JUNE 3, 2010: DEAR SHERRY
You are the stuff girls love. Southern hospitality, pink lattes, candies, hearts, and balloons. I saw you last night along with my friends at Triple Canopy at 177 Livingston: Sherry tries on Cinderella.
I loved the way you decorated the place: a white mantle piece, the circular wooden stage, an enormous heart made of glitter outlined with kitchen knives, and the table stocked with goodies from previous performances. I especially liked your rendition of Kanye West’s “Amazing” and your break dancing gymnastic moves to Akon’s “Smack That.” It was Hillary Clinton, Oprah, and Lisa Frank in a group therapy remix session. Sherry, I am convinced that you would throw the perfect birthday party celebration.
You mentioned that the audience has gotten smaller every time you perform because people are afraid to be part of the show. But isn’t it the audience that makes the show? What we bring to it? “It’s nothing but what it is…there’s no deepness,” you said. I feel liberated from my search for meaning behind the work. You give us a space to respond; our presence is just as important as yours. You are brutally honest and aggressive—projecting feminism without becoming self-righteous about it. You make us feel uncomfortable, but isn’t it important for us to step outside of our comfort zone?
Have you read Kathy Acker? She reminds me of you. Acker inserts her voice into popular literary texts—kind of like what you did with Snow White in 2007 and what you’re going to do with Cinderella at the end of the summer in some abandoned warehouse in New Jersey. In one of her essays, she writes: “Is it possible that by fantasizing we love each other, we can love each other? Fantasy is or makes possibilities. Are possibilities realities?” Do you fantasize about loving other people? Are you Sherry and Ann Liv Young? Is Ann Liv Young a fantasy?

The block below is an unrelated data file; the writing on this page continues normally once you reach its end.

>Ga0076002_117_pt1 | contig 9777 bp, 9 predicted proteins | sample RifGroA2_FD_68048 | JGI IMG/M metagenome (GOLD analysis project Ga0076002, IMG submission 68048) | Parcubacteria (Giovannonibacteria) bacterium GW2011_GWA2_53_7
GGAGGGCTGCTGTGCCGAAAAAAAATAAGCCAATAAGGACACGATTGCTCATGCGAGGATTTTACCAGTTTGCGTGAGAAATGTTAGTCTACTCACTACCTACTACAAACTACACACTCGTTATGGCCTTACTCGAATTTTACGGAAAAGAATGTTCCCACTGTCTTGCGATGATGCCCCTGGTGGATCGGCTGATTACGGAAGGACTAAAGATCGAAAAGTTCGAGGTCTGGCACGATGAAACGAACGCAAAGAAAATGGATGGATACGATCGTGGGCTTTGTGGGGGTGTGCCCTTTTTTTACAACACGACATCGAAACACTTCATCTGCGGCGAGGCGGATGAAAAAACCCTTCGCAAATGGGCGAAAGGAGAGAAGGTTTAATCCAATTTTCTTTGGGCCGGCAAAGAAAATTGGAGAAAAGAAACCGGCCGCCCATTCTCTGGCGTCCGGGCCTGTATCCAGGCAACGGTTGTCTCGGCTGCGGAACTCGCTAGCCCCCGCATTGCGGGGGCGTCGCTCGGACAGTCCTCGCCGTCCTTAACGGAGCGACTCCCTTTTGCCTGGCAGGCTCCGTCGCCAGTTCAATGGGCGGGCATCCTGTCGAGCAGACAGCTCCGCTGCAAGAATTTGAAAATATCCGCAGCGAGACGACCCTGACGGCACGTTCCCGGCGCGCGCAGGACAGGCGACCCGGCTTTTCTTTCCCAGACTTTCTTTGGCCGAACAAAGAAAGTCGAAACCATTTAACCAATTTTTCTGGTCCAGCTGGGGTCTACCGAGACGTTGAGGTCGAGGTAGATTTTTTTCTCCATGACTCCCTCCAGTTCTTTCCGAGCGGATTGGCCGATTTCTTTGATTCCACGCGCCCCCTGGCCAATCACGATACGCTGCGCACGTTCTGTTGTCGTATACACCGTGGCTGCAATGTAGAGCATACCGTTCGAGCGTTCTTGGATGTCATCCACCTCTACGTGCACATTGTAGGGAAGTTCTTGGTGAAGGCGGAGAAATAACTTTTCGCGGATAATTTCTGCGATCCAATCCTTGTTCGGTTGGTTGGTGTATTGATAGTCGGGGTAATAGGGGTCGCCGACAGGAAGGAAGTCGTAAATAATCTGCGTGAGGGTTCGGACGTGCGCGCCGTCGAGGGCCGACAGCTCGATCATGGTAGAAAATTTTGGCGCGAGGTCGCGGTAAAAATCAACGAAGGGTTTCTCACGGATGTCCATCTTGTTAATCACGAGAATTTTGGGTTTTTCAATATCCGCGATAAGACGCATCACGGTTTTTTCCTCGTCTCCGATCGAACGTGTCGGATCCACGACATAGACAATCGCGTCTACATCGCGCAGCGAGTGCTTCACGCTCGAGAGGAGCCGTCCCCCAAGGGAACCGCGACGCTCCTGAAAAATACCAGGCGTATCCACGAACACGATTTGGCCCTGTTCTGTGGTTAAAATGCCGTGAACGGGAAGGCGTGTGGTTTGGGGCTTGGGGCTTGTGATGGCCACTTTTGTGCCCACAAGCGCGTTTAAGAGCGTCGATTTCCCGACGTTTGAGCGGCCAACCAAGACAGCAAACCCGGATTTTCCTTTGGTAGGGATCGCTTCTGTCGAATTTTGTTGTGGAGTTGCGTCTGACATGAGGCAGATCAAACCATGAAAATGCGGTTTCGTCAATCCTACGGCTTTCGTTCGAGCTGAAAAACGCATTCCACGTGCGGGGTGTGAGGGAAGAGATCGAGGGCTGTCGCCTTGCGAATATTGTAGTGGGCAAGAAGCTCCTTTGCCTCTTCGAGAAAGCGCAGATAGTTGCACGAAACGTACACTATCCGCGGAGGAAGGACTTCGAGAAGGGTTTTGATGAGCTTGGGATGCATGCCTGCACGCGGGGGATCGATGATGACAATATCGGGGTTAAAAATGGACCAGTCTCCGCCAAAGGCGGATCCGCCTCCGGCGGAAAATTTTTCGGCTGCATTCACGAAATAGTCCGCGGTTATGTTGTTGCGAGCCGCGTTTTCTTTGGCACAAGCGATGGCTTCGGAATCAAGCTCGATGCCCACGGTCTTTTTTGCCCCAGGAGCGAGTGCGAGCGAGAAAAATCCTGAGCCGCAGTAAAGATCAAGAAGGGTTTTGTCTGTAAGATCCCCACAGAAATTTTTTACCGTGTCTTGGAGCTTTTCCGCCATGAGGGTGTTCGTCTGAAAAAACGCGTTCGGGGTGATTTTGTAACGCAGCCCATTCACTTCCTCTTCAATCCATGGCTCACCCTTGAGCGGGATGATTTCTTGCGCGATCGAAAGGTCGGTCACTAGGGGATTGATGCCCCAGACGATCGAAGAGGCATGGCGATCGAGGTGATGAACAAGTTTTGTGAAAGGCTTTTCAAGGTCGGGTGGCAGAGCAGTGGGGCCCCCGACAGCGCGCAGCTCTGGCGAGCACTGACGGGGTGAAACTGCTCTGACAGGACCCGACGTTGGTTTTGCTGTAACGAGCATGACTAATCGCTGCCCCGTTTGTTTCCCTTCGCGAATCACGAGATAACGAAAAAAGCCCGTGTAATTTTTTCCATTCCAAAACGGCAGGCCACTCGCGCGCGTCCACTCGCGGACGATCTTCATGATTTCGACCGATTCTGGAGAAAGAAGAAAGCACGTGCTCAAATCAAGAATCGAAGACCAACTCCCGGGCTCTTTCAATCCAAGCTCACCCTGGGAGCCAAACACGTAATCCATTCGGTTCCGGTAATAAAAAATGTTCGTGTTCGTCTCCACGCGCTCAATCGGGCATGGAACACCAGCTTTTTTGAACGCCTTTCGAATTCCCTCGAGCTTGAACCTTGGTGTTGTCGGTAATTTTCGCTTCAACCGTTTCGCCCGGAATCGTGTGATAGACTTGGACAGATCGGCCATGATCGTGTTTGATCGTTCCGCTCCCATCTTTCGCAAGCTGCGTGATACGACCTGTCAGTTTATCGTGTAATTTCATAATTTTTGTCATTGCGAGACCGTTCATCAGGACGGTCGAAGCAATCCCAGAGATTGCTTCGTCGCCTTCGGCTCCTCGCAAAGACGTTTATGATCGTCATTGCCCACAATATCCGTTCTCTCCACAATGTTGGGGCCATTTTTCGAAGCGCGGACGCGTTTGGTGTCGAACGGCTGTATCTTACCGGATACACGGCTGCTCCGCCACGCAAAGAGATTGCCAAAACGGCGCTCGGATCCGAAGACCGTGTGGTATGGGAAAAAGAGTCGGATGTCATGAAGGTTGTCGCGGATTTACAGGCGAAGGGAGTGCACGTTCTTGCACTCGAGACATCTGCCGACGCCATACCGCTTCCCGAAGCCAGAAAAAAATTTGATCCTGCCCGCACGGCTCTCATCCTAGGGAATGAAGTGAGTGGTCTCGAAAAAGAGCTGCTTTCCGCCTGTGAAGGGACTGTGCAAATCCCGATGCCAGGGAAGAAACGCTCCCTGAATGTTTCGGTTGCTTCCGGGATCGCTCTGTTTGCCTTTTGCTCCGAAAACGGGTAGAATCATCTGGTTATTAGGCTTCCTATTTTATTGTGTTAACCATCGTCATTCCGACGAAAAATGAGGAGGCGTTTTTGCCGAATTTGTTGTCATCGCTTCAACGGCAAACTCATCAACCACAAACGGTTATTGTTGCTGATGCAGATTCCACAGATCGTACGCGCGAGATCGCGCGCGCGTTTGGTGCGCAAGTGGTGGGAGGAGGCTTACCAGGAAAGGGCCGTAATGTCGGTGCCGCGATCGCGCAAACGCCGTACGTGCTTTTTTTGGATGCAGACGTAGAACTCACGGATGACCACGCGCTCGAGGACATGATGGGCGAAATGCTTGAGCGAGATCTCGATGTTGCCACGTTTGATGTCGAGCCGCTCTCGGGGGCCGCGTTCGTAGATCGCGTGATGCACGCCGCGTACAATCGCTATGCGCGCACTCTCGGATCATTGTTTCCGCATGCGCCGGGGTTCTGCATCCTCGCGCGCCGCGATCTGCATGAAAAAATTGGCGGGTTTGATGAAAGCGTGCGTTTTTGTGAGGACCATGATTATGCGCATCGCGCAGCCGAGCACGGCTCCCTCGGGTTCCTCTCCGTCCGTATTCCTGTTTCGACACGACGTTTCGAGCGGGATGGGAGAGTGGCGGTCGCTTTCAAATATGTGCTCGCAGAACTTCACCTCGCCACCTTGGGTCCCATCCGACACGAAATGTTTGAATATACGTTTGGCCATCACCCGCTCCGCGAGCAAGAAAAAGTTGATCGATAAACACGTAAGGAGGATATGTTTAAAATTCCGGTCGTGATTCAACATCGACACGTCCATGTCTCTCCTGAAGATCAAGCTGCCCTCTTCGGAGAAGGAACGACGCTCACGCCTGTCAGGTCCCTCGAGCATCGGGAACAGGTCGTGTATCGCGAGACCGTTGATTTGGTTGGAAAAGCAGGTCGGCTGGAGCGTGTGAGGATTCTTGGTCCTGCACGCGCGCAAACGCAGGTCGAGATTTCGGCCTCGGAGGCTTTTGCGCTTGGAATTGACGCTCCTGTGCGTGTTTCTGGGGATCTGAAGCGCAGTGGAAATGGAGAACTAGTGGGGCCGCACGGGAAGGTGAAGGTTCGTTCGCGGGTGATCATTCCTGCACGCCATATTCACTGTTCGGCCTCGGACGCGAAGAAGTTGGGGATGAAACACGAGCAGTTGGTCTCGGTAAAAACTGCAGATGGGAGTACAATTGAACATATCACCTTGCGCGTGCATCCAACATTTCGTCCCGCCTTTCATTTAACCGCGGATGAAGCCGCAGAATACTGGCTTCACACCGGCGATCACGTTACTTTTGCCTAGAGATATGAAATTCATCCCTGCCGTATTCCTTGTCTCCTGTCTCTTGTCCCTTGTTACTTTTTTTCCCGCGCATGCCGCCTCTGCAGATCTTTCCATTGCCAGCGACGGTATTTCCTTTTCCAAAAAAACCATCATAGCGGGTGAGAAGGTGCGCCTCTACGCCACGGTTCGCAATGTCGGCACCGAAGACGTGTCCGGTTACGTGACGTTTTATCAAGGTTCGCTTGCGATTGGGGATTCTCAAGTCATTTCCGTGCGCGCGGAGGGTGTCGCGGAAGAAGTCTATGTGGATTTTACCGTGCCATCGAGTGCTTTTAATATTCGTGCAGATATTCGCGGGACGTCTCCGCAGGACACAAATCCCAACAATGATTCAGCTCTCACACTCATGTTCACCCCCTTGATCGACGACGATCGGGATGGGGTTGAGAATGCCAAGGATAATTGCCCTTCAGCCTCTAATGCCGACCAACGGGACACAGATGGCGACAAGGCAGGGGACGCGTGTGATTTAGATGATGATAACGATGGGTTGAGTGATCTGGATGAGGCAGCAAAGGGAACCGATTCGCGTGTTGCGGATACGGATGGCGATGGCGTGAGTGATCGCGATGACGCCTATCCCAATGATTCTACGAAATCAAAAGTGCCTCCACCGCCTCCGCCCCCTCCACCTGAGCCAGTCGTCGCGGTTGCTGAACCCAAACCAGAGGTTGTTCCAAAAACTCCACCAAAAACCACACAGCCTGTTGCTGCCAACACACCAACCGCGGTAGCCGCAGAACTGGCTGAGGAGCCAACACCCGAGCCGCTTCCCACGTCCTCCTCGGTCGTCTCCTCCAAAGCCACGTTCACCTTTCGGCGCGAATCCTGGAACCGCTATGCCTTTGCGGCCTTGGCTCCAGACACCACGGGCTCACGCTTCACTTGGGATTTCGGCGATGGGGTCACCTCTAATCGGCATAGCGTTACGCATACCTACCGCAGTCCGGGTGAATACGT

I’m writing not to discuss philosophical quandaries surrounding performance art, but rather to talk about last night. I feel like the performance should really be about my experience with the piece, and not psychoanalyzing you and what you’re trying to do. For the initial, getting-to-know-you-type exercise, I wrote down my name and one of my biggest fears, calories (which is why I couldn’t have one of your pink lattes). However, in my fantasy I can eat all the candies and drink all the pink lattes without being concerned with what it does to my body. I can act like my 6-year-old self, cover myself in lots of rainbow glitter, and sing all my favorite pop songs—you bring this out of me.
Sherry, I see you as a fantasy that has become a reality.
Christine Hou is a poet and arts writer living in Brooklyn.